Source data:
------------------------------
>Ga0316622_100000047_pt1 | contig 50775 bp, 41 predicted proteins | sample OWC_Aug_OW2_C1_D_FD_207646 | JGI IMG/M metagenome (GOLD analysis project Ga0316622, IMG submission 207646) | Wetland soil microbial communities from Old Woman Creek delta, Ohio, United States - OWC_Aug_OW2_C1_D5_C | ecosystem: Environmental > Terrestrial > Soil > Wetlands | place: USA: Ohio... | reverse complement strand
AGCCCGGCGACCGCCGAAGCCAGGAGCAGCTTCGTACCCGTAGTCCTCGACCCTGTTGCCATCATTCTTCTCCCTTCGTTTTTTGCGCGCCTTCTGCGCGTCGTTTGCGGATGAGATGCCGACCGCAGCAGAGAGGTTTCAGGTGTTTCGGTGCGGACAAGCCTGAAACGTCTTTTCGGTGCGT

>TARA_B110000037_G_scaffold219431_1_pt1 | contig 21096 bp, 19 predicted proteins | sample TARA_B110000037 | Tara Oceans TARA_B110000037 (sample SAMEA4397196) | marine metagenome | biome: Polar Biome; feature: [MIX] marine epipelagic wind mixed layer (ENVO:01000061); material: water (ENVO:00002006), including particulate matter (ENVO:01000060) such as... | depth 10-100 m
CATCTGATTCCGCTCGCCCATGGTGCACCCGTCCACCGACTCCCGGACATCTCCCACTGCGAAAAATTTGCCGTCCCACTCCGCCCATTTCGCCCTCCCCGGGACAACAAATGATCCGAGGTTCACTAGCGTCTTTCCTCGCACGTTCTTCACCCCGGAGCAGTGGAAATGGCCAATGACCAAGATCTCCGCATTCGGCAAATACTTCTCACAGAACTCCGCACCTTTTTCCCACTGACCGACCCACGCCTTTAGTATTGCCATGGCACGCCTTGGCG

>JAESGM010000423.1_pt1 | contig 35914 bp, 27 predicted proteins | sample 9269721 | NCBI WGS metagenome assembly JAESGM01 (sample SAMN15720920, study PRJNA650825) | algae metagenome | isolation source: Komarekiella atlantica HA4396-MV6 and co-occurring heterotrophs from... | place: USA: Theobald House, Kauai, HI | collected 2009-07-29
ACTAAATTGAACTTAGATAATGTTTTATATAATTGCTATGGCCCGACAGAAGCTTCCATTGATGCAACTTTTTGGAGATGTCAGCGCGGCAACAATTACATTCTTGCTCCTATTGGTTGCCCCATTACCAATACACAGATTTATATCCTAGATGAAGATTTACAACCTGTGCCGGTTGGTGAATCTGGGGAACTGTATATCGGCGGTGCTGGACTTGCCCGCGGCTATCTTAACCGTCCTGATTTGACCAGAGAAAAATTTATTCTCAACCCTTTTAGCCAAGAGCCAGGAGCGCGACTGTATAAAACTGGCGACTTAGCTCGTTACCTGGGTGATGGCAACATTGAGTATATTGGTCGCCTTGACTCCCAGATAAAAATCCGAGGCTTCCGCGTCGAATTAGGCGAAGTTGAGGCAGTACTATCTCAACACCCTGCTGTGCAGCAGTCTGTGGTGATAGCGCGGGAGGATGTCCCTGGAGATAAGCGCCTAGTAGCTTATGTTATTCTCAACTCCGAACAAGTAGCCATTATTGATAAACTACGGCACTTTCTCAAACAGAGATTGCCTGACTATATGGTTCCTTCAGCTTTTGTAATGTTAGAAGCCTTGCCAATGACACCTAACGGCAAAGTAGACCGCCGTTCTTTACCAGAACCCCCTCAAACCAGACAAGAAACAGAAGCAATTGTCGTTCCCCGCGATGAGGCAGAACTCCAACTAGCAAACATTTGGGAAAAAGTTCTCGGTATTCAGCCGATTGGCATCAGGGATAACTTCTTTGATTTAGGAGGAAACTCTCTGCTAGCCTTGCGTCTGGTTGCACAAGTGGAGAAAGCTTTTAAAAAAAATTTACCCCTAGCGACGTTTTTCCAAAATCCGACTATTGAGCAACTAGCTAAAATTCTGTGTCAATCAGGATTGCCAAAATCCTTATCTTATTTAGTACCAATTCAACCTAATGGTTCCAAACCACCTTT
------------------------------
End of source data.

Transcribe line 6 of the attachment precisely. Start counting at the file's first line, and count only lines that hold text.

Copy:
ACTAAATTGAACTTAGATAATGTTTTATATAATTGCTATGGCCCGACAGAAGCTTCCATTGATGCAACTTTTTGGAGATGTCAGCGCGGCAACAATTACATTCTTGCTCCTATTGGTTGCCCCATTACCAATACACAGATTTATATCCTAGATGAAGATTTACAACCTGTGCCGGTTGGTGAATCTGGGGAACTGTATATCGGCGGTGCTGGACTTGCCCGCGGCTATCTTAACCGTCCTGATTTGACCAGAGAAAAATTTATTCTCAACCCTTTTAGCCAAGAGCCAGGAGCGCGACTGTATAAAACTGGCGACTTAGCTCGTTACCTGGGTGATGGCAACATTGAGTATATTGGTCGCCTTGACTCCCAGATAAAAATCCGAGGCTTCCGCGTCGAATTAGGCGAAGTTGAGGCAGTACTATCTCAACACCCTGCTGTGCAGCAGTCTGTGGTGATAGCGCGGGAGGATGTCCCTGGAGATAAGCGCCTAGTAGCTTATGTTATTCTCAACTCCGAACAAGTAGCCATTATTGATAAACTACGGCACTTTCTCAAACAGAGATTGCCTGACTATATGGTTCCTTCAGCTTTTGTAATGTTAGAAGCCTTGCCAATGACACCTAACGGCAAAGTAGACCGCCGTTCTTTACCAGAACCCCCTCAAACCAGACAAGAAACAGAAGCAATTGTCGTTCCCCGCGATGAGGCAGAACTCCAACTAGCAAACATTTGGGAAAAAGTTCTCGGTATTCAGCCGATTGGCATCAGGGATAACTTCTTTGATTTAGGAGGAAACTCTCTGCTAGCCTTGCGTCTGGTTGCACAAGTGGAGAAAGCTTTTAAAAAAAATTTACCCCTAGCGACGTTTTTCCAAAATCCGACTATTGAGCAACTAGCTAAAATTCTGTGTCAATCAGGATTGCCAAAATCCTTATCTTATTTAGTACCAATTCAACCTAATGGTTCCAAACCACCTTT